Unlike most Chicagoans Ethel Mason is looking forward to next winter.
The long time Austin resident lives in a massive stucco house with drafty single pane windows that did little to keep old man winter out and the often high heating bill that came with him.
To deal with the chill that permeated her home in the 5300 block of west Ohio Street, Mason often layered in warm clothing and cranked up her thermostat. She hopes that’s not the case next winter. Mason was one of the few lucky ones to qualify for a forgivable loan under the city’s Micro Market Recovery Program which allowed her to replace her old windows.
The MMR program aims to stabilize neighborhoods hit hard by foreclosure. The program partners with community groups to rehab and reoccupy vacant homes, offer foreclosure prevention assistance and help existing residents repair their homes.
Through the program, Mason got 24 windows replaced with more energy efficient ones and a new furnace. A new roof is in the works. The cost for the windows and furnace came to $12,100, something Mason said she couldn’t afford without the assistance of the program.
“I really am looking to see just how much I save on my gas bill,” said Mason who lives on a fixed income and struggles paying her gas bill that topped $500 per month this past winter. The 86-year-old moved into her Austin home 41 years ago.
“Every month they’ll send shut off notices. I send them what I can send them. I am hoping and praying that it will go down. I’m hoping next winter it will be better with the windows,” she said.
Austin is one of 12 communities involved in the MMR program. The program targets certain neighborhood blocks for redevelopment. The Austin target area is between Laramie, Central, Chicago Avenue and Lake Street. Austin Coming Together is the lead agency for the city program.
The forgivable loan program does two things says ACT’s Andrew Born. The program provides access to financing to homeowners who ordinarily wouldn’t qualify for traditional loans to make home repairs. And it helps stabilize Austin’s already great housing stock by allowing homeowner’s to reinvest in their properties.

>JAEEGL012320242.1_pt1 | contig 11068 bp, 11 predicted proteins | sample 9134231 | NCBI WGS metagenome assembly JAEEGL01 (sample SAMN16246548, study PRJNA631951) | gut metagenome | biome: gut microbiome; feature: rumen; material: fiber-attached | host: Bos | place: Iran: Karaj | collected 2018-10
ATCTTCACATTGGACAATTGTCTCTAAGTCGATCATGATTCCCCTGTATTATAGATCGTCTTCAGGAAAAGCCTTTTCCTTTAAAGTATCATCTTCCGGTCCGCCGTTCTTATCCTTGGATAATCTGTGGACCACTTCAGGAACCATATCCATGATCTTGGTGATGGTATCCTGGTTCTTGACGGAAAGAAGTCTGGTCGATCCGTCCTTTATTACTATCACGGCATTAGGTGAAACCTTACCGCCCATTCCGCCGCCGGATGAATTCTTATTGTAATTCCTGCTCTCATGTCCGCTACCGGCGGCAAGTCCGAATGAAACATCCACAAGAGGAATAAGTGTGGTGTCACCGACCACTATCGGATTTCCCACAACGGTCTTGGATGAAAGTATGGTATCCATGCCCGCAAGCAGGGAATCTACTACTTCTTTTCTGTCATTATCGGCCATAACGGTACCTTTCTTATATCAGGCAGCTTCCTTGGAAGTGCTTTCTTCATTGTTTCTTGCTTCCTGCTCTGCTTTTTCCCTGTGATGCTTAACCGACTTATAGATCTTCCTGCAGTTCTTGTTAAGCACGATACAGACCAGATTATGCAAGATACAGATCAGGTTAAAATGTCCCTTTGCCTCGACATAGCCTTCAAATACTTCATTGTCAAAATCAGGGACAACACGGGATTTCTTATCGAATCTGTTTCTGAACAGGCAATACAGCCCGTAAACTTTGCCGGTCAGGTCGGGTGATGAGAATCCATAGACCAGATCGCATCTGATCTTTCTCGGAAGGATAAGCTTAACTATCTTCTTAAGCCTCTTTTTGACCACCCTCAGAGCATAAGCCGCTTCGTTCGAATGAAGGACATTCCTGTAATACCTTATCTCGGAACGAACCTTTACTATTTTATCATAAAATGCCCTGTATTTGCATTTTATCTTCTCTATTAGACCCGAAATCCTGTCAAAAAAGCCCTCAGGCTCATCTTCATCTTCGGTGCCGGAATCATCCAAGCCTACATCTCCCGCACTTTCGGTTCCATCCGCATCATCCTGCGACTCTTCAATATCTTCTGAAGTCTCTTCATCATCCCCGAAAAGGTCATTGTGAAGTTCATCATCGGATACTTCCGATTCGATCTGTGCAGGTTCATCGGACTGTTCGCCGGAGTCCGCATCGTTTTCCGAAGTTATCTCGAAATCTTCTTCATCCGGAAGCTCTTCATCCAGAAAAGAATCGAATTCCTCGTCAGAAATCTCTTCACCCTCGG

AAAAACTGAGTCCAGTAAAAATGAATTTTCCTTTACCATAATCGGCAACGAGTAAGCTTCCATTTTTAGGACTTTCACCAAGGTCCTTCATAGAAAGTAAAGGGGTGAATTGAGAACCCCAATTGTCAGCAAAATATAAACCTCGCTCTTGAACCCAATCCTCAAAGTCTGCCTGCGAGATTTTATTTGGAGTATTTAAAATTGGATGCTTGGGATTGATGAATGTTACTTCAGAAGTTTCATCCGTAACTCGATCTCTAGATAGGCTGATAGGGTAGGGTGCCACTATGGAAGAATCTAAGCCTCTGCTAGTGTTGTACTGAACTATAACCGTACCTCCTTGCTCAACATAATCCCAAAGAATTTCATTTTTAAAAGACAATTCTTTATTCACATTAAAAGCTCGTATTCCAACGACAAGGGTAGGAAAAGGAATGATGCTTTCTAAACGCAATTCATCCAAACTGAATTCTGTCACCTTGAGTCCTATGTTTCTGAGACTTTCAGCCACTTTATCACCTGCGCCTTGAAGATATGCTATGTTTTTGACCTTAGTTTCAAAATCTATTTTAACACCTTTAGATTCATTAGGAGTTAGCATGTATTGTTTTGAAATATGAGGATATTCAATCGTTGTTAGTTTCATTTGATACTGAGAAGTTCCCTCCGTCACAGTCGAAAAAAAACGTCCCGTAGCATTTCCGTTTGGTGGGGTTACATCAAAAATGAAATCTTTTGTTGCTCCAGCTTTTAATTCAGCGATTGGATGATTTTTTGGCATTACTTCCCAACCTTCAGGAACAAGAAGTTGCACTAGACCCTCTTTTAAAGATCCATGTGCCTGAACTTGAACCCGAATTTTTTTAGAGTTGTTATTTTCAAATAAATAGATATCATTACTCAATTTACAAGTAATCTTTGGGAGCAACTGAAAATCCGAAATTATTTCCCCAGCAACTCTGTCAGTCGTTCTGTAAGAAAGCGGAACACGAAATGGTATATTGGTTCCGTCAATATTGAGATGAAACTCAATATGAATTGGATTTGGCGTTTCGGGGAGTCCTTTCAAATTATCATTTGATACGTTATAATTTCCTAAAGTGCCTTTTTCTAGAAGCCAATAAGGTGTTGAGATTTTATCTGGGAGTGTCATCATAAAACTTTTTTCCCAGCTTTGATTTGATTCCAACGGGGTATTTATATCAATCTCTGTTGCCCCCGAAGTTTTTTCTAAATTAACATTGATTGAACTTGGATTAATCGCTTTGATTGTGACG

The forgivable loan essentially becomes a grant, Born said. Homeowners are given the money to do the repairs, but as long as they stay in their homes for a certain period of time a portion of the loan is deducted, he said.
The program is to encourage homeowners to make investments in their homes, Born said. He hopes other families are inspired by the makeovers and will do the same. The tradeoff, he said, is the value of their homes and the neighborhood would increase, turning blighted areas into a more livable space.
“Hopefully it will inspire people to take more pride in their property and their neighborhood … or get more involved in their block clubs …,” he said.
Born noted that Austin has many stately homes, some of which have fallen into disrepair. Access to credit is one reason homeowners cannot reinvest back into their homes. This program takes the burden off some families, but it also limited by how many Austinites qualified for the program, he said.
Out of the 100 applications distributed, only five households qualified for the program with another 10 applications being considered. Residents had to make less than 80 percent of the area median income, and have no unpaid water bills or parking tickets. Unfortunately, Born said, that kept the numbers small as to who qualified for the program.
“That has kind of been an ongoing challenge,” Born said. “We’re hoping that if we got the word out that people have gotten the loans and have made some good repairs, people will overcome their reluctance to apply next year for the next round of funds.”
Austin resident Mrs. Price, who did not want her first name used for article, said the program works. She too is looking forward to winter. Her home in the 600 block of North Lorel was also in dire need of new windows.
“They were old and just deteriorating and my house was so cold,” Mrs. Price said, noting that her windows were so drafty that the curtains would blow from the wind. “It was just ridiculous. I got duct tape and everything but they still will be standing out just like a parachute.”
Thanks to the program, Mrs. Price had 37 new windows installed and a new outlook on winter also. This winter, she hopes her gas bill will be cut in half from the $3,000 she paid when the polar vortex engulfed Chicago.
Mrs. Price called the program a godsend since she wouldn’t have been able to afford the $12,500 price tag to install the windows. She admits she had some skepticism that it was a scam when first told of program. Now she encourages other homeowners to give it a try.
“These programs weren’t working for the Austin area. So everybody was afraid [but] I would tell them it really works. And if I say it works, it works,” Mrs. Price said.